Greenlee, who researches ways to create sustainable change for better health, also said to rethink the whole concept of dieting.
“Researchers are looking at mindfulness now as a way to help achieve and maintain long-term behavioral habits,” she said. “We think that if people can be more mindful of why they’re eating and when they’re eating, even paying attention to their chewing, it will be helpful for them. They may have less stress eating.”
But what you put in your mouth also matters, and Greenlee said if you’re looking for a long, healthy life, lean towards a plant-based diet, not to be confused with a plant-only or vegetarian or vegan diet. In a plant-based diet, you proportionately choose more foods from plant sources than meat or dairy sources. Learn more about healthy eating on Fred Hutch’s Cook for Your Life.
“The benefit of a plant-based diet is there are a lot of phytonutrients — also known as phytochemicals — that have cancer-preventive properties as well as anti-inflammatory benefits,” she said. “It helps promote immune function; it helps promote cellular repair.”
If you want to get molecular about it, fruits and vegetables and grains and beans and nuts and spices and everything else “grown” contain nutrients galore, which keep our bodies fueled and running properly, and they are loaded with fiber, which keeps our digestive system functioning regularly and support our gut microbiome. Many vegetable families (think brassicas, or cruciferous veggies like broccoli, kale, radishes and Brussels sprouts) actively fight cancer through their plant chemicals (“phyto” is Greek for “plant”).
Linked to a plant’s color, taste and smell, phytochemicals are often part of a plant’s defense mechanism against pests, predators or damage caused by, say, radiation from UV rays. Humans who eat plants benefit from this natural cancer prevention, as well.
It’s such a potent benefit, Hutch researcher Dr. Tom Kensler helped synthesize the process into a pill, creating tiny “broccoli bombs” that target a key pathway in the body’s cellular defense mechanism and the enzymes it regulates, which then transform fat-soluble toxins into a stable molecule that’s water-soluble, which allows the potential cancer-causing agents taken in via air, food or water to be excreted out through urine. Read more about Kensler’s cancer-busting broccoli sprout pills in this Fred Hutch News story.
Another big benefit of plants is that the fiber they contain is crucial for our gut microbiome, which researchers have linked more and more to our immune system and our overall health. High- or low-fiber diets can even affect how cancer drugs work on our bodies. A recent study showed that a high-fiber diet was associated with improved survival of melanoma patients given immune checkpoint inhibitors, a type of immunotherapy.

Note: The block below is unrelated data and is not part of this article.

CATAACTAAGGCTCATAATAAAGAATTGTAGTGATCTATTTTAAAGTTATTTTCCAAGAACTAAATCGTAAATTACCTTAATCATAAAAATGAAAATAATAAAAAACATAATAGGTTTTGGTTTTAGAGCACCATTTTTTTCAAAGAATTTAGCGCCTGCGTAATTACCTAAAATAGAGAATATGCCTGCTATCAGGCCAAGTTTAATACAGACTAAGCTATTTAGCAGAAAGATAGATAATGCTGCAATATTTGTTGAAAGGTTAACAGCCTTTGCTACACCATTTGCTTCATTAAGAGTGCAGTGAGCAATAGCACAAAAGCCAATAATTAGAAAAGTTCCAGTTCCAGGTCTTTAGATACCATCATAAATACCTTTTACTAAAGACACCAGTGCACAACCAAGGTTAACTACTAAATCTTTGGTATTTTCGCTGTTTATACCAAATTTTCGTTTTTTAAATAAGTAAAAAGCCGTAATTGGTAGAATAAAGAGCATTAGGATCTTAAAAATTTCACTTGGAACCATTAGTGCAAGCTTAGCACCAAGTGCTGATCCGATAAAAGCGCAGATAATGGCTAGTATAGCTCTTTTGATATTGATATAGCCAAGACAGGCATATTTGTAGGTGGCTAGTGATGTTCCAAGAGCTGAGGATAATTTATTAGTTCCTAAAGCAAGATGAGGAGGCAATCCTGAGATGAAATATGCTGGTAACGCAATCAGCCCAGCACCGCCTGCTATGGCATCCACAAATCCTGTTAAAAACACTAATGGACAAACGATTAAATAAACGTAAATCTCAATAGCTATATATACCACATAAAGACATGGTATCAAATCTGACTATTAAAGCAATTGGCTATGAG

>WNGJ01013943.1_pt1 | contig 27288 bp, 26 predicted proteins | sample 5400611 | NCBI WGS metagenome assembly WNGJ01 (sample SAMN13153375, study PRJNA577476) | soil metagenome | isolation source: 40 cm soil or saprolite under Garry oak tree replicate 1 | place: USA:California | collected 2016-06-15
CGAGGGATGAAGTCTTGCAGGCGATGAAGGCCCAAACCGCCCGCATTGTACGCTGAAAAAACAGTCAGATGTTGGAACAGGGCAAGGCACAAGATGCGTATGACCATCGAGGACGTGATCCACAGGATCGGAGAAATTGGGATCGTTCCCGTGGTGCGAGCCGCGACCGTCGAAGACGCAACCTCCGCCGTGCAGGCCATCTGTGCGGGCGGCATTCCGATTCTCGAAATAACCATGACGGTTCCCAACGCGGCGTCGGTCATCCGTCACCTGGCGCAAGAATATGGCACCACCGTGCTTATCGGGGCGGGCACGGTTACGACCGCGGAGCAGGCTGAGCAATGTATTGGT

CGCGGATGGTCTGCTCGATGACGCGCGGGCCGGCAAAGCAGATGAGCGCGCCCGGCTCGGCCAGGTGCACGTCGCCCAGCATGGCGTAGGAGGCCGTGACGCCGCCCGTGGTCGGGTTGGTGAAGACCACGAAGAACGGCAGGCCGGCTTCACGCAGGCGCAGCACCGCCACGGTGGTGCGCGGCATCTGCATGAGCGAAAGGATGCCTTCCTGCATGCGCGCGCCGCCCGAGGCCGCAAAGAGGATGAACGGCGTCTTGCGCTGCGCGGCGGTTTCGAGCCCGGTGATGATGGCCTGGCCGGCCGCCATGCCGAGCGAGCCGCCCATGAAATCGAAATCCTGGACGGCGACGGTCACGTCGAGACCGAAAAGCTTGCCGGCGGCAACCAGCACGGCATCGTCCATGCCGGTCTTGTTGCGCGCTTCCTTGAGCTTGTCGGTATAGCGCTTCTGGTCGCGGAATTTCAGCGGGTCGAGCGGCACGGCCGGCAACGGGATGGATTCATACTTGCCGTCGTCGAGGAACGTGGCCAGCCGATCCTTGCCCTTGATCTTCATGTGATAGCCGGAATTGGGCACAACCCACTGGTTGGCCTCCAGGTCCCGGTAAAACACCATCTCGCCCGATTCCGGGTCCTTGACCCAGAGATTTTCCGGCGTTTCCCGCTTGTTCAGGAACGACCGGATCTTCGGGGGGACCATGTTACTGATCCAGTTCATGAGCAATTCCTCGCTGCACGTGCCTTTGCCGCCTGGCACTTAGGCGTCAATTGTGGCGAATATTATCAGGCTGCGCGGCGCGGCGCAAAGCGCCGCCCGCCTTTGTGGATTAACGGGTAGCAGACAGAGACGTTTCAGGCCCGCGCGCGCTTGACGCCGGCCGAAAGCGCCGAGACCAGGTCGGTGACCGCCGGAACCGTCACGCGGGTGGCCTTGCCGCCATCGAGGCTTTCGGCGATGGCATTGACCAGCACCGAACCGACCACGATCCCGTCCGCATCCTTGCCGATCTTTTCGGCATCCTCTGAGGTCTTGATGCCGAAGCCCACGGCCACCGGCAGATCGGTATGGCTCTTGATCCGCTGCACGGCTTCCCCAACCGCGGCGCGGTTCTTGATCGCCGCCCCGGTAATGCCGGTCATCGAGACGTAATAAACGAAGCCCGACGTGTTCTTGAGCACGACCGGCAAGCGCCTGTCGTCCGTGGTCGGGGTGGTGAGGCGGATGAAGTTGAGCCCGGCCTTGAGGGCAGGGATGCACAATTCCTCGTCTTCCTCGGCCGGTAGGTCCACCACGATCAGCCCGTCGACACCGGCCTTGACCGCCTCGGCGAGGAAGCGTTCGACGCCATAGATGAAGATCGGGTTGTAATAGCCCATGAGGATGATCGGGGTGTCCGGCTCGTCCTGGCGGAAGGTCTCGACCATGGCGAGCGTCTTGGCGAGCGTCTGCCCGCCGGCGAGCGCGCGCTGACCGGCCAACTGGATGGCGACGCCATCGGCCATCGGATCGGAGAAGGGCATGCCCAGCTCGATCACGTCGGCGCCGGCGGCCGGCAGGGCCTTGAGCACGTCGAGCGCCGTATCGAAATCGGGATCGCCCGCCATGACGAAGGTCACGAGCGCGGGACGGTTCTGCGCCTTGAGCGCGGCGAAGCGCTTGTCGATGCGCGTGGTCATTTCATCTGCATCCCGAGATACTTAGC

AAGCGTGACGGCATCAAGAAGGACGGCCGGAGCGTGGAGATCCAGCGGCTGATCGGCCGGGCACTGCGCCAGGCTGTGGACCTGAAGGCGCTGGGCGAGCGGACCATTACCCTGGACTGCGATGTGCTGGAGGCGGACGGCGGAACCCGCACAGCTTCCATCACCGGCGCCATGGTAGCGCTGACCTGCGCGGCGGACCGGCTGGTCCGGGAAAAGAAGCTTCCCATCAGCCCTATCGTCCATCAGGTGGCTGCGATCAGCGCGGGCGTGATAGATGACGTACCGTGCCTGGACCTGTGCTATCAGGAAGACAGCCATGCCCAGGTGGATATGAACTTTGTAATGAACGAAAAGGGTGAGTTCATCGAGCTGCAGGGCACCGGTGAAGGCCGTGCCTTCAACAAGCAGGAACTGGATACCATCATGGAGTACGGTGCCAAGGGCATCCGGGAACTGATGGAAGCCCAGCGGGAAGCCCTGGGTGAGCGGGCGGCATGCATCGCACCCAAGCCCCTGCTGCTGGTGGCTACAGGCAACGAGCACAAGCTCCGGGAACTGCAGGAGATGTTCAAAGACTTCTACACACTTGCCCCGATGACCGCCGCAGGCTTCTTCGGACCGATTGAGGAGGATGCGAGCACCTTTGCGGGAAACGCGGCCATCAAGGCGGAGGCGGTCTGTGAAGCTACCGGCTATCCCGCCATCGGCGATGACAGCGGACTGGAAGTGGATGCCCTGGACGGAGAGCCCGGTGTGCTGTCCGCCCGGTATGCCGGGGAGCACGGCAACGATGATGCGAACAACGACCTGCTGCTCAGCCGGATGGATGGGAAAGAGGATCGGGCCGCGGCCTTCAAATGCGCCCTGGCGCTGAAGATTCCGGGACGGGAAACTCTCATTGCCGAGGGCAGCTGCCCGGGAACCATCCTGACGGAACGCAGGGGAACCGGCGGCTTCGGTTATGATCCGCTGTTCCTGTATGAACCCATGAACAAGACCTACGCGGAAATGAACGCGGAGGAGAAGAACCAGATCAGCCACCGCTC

“Eating high-fiber foods is really important for the microbiome,” said Greenlee. “You promote the diversity of bacteria which is important for your body’s immune function.”
Neuhouser, who studies obesity and its effects on health, is currently evaluating data showing that women who consumed more plant proteins (such as legumes, beans, nuts and peanut butter) relative to animal proteins had “dramatically” less C-reactive protein, an inflammatory marker.
And there’s an additional benefit to going green — along with red, yellow, orange, blue and eggplant.
When it comes to our bodies and how they respond to diet and exercise, there’s always more to know. And Fred Hutch, home to the first National Cancer Institute-funded Cancer Prevention Program in the country, continues to delve into the science. Read on, to learn more about current Hutch studies.
Dr. Anne McTiernan is digging deeper into the question of exercise’s effects on our bodies with a study measuring the acute effect of exercise on breast cancer biomarkers. Learn more at the ACE study website.
“We’ve shown in previous studies that, if somebody who was previously sedentary exercises for a year, that some of their blood factors and their proteins and their hormones change in ways that could be beneficial against breast cancer,” she said. “We want to know what happens a couple hours after you exercise — that’s the acute effect. So far, that’s mainly just been studied in athletic young men.”
Dr. Marian Neuhouser, head of the Hutch’s Cancer Prevention Program, is currently enrolling people in her EAT WELL study, an experimental feeding trial that will test two healthy diets (both provided by the study team): one with, and one without, red or processed meat. Neuhouser and her team will analyze the effect of both diets on the body’s metabolism and the gut microbiome.
“We’re trying to tease out the biological pathways,” she said. “We may even find some healthful pathways and health benefits in meat, especially if the meat is lean and not grilled. We have to know both the risks and benefits.”
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If you’re eating a lot of fresh plants and eating whole grains and eating lean protein, then you’re also not eating processed foods or refined foods or foods high in unhealthy, saturated fats,” Greenlee said. “We know those foods are pro-inflammatory, which can contribute to cancer and other chronic disease. By following a plant-based dietary pattern, you’re not only eating good foods, you’re not eating the unhealthy foods.”
While studies regarding the benefits of eating plants are fairly unified, Neuhouser said scientists continue to wrestle over whether meat is helpful or harmful, mainly due to the type of studies done (many rely on self-reporting which can be unreliable).
“There’s been a lot of controversy about meat, and in 2015, the World Health Organization declared red and processed meat carcinogenic,” said Neuhouser, who’s currently researching the benefits and harms of red and processed meat in her new EAT WELL study. “We need to determine, for population health, does the risk outweigh the benefits, or is it equivalent?”
Still looking for ways to maintain good health this year? Here are a few more science-backed suggestions.
Diane Mapes is a staff writer at Fred Hutchinson Cancer Center. She has written extensively about health issues for NBC News, TODAY, CNN, MSN, Seattle Magazine and other publications. A breast cancer survivor, she blogs at doublewhammied.com and tweets @double_whammied. Email her at firstname.lastname@example.org. Just diagnosed and need information and resources? Visit our Patient Care page.